On Thursday, the Labor Department released its weekly survey on claims for unemployment benefits. While the report showed the first decline in initial jobless claims in a month, the total, 473,000, remained far above the 400,000 level indicative of an economy that is generating jobs at a sufficient rate to keep pace with the growth in the labor force. The four-week average of claims, moreover, rose to the highest level since last November. And the number of people who have used up their traditional benefits and are now collecting emergency or extended benefits jumped by 302,000 to 5.84 million—a measure of a long-term jobless rate that is breaking all records since the 1930s.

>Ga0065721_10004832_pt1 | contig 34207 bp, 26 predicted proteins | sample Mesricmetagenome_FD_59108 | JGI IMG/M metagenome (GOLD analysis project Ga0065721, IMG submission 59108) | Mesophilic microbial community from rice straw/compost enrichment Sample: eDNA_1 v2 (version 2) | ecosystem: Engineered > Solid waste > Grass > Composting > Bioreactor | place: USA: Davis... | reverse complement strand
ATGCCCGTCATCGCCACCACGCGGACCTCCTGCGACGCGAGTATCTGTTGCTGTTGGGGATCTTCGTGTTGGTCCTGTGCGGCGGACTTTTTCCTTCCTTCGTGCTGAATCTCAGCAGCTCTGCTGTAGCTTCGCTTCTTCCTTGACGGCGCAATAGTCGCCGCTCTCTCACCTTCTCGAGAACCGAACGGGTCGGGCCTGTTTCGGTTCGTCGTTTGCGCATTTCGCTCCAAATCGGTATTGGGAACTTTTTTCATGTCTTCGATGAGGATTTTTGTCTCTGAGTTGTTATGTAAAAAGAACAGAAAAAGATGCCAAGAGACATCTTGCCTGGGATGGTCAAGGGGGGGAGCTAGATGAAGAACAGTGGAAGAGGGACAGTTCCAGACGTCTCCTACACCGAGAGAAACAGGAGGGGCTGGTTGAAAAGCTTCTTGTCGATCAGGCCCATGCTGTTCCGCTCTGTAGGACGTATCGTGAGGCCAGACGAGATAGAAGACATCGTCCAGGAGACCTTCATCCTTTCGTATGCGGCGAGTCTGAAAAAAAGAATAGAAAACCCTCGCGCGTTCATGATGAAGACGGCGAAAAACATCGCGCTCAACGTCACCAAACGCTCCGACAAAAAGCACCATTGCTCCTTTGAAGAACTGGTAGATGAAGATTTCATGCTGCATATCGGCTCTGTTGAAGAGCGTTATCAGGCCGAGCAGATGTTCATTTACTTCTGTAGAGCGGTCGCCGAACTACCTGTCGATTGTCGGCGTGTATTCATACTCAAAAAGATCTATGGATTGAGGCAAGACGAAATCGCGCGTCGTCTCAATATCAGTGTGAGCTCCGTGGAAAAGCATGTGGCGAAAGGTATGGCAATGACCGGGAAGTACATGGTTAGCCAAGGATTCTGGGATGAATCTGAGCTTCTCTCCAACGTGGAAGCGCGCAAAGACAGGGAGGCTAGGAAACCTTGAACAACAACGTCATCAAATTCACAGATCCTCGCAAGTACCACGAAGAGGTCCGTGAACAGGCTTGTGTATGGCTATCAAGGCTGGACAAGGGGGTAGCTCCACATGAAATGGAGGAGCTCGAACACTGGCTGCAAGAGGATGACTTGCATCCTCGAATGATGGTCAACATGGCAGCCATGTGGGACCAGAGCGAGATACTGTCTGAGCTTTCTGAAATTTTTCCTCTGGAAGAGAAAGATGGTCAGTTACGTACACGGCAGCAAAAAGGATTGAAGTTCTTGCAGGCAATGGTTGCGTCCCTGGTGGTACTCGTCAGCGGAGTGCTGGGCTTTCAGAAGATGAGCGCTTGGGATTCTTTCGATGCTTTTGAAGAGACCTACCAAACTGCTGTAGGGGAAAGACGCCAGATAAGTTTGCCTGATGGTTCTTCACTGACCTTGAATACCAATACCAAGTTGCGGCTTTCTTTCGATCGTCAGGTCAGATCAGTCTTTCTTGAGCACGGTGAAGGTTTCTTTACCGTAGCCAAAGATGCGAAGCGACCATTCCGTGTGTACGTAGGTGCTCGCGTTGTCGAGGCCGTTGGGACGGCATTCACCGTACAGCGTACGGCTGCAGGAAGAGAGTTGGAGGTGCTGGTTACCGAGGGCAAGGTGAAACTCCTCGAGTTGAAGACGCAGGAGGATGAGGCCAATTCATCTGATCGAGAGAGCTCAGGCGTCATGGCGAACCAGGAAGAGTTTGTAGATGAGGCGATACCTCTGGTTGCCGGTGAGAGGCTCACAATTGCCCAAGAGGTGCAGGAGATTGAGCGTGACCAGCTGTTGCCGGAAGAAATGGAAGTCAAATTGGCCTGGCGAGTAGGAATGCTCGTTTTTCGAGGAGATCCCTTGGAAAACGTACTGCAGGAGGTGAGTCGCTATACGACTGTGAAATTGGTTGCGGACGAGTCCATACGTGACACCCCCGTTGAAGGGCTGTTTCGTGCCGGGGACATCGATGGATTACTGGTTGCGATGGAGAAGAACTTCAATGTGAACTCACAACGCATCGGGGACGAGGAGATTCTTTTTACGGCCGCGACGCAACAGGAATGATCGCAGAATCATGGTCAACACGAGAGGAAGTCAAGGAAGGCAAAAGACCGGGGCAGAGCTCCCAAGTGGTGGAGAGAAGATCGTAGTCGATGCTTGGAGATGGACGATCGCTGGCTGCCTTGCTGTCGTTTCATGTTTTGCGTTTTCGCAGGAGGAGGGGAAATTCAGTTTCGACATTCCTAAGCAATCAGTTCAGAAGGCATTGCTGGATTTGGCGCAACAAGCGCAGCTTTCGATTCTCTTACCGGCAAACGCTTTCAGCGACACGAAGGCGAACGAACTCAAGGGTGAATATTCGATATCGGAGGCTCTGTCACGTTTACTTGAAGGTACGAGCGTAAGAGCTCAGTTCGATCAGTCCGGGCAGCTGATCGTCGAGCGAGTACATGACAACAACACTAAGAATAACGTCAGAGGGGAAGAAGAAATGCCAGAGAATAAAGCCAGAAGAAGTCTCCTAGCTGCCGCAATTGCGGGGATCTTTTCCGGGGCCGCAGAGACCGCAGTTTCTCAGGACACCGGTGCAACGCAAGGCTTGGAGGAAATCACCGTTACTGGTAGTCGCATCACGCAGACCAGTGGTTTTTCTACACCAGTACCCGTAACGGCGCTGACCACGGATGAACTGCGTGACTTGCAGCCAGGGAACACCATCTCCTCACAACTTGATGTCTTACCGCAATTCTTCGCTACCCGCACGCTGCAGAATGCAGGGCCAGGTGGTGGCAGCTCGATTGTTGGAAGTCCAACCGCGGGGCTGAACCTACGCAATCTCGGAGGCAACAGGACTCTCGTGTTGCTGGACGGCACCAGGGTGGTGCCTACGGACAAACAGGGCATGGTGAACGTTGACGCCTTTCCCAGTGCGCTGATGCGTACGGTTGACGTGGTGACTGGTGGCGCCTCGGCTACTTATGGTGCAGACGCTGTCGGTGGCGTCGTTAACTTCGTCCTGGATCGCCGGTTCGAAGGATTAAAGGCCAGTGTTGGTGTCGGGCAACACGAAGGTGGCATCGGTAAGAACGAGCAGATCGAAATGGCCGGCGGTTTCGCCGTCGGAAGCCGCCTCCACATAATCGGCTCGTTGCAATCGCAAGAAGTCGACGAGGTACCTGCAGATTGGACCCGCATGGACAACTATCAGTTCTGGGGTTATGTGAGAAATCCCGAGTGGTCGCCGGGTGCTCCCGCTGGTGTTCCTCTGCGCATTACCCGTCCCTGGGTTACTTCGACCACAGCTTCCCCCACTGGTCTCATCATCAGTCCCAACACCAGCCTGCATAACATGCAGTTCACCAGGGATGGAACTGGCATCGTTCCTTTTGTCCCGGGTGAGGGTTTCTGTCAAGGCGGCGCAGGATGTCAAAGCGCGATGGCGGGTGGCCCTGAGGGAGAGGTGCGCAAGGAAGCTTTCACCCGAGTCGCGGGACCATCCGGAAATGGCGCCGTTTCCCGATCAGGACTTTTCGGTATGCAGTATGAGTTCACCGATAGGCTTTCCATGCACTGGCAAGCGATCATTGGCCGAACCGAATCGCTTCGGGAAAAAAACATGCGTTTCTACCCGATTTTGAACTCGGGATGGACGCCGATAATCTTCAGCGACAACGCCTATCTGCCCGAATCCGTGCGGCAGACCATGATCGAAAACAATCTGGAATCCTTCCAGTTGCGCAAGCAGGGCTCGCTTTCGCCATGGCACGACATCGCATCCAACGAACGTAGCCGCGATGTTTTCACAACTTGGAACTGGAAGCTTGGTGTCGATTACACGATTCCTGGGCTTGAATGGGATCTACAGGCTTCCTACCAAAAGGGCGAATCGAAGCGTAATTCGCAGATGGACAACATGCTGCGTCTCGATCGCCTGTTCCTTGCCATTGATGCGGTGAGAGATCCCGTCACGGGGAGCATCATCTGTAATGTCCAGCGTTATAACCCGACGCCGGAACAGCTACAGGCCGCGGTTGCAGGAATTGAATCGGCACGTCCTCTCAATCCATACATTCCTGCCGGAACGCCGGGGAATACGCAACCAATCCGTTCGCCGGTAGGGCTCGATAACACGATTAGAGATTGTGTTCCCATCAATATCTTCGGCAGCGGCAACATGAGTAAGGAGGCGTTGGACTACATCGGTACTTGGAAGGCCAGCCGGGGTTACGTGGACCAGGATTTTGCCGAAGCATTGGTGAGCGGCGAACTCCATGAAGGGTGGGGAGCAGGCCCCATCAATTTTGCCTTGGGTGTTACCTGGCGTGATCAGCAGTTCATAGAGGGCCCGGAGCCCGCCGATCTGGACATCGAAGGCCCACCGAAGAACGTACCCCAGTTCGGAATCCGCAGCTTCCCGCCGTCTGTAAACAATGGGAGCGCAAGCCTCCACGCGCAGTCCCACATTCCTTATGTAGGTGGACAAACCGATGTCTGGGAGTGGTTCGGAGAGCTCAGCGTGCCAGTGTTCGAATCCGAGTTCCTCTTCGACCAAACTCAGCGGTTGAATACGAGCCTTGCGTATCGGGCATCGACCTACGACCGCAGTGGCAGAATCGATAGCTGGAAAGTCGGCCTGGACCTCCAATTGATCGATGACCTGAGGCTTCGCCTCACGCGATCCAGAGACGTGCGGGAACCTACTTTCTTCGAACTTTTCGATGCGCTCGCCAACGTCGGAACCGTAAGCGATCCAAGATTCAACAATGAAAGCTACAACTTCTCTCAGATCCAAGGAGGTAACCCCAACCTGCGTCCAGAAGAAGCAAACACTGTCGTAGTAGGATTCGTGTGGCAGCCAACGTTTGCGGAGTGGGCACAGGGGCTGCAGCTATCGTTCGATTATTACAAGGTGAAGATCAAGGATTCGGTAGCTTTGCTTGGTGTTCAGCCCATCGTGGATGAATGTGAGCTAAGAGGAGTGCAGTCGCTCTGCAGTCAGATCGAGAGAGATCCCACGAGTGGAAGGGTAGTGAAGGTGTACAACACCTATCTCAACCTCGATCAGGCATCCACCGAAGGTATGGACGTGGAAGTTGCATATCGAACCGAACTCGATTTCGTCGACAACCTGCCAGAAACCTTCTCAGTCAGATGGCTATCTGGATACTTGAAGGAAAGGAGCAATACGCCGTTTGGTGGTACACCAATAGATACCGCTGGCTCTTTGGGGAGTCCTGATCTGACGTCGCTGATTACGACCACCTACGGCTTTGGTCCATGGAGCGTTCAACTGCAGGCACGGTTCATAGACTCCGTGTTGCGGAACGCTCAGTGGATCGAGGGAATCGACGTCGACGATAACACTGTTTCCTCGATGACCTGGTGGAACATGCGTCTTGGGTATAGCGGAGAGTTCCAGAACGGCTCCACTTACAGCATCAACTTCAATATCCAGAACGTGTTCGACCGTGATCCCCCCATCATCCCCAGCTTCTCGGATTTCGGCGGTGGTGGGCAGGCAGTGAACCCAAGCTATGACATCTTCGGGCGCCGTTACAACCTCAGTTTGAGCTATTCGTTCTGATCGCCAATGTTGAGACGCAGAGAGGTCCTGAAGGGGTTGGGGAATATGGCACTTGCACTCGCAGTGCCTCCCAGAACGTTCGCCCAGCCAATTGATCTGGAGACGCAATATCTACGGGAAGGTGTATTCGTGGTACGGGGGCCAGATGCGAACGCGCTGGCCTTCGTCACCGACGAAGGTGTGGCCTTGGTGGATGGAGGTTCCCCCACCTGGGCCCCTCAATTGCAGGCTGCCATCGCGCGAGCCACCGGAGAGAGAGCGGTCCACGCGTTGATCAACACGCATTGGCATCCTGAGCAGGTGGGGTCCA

This was the context in which Federal Reserve Chairman Bernanke delivered his much anticipated speech Friday at the Kansas City Fed’s annual economic symposium in Jackson Hole, Wyoming. Attending the event are central bankers and finance ministers from around the world, top officials from the International Monetary Fund and the World Bank, Wall Street economists, academics, and most members of the Federal Reserve’s policy-making Federal Open Market Committee.
There was much speculation that in light of the worsening economic situation, Bernanke would announce new stimulative measures beyond the modest steps announced by the Fed at its last policy meeting on August 10. At that meeting, the Federal Open Market Committee said the US central bank would use cash from maturing mortgage-backed securities that it holds to purchase long-term Treasury notes, instead of paying down the bank’s much expanded balance sheet.
That largely symbolic move was designed to reassure the markets that the Fed would continue to pump cheap credit into the system while doing nothing substantial to promote serious job-creation.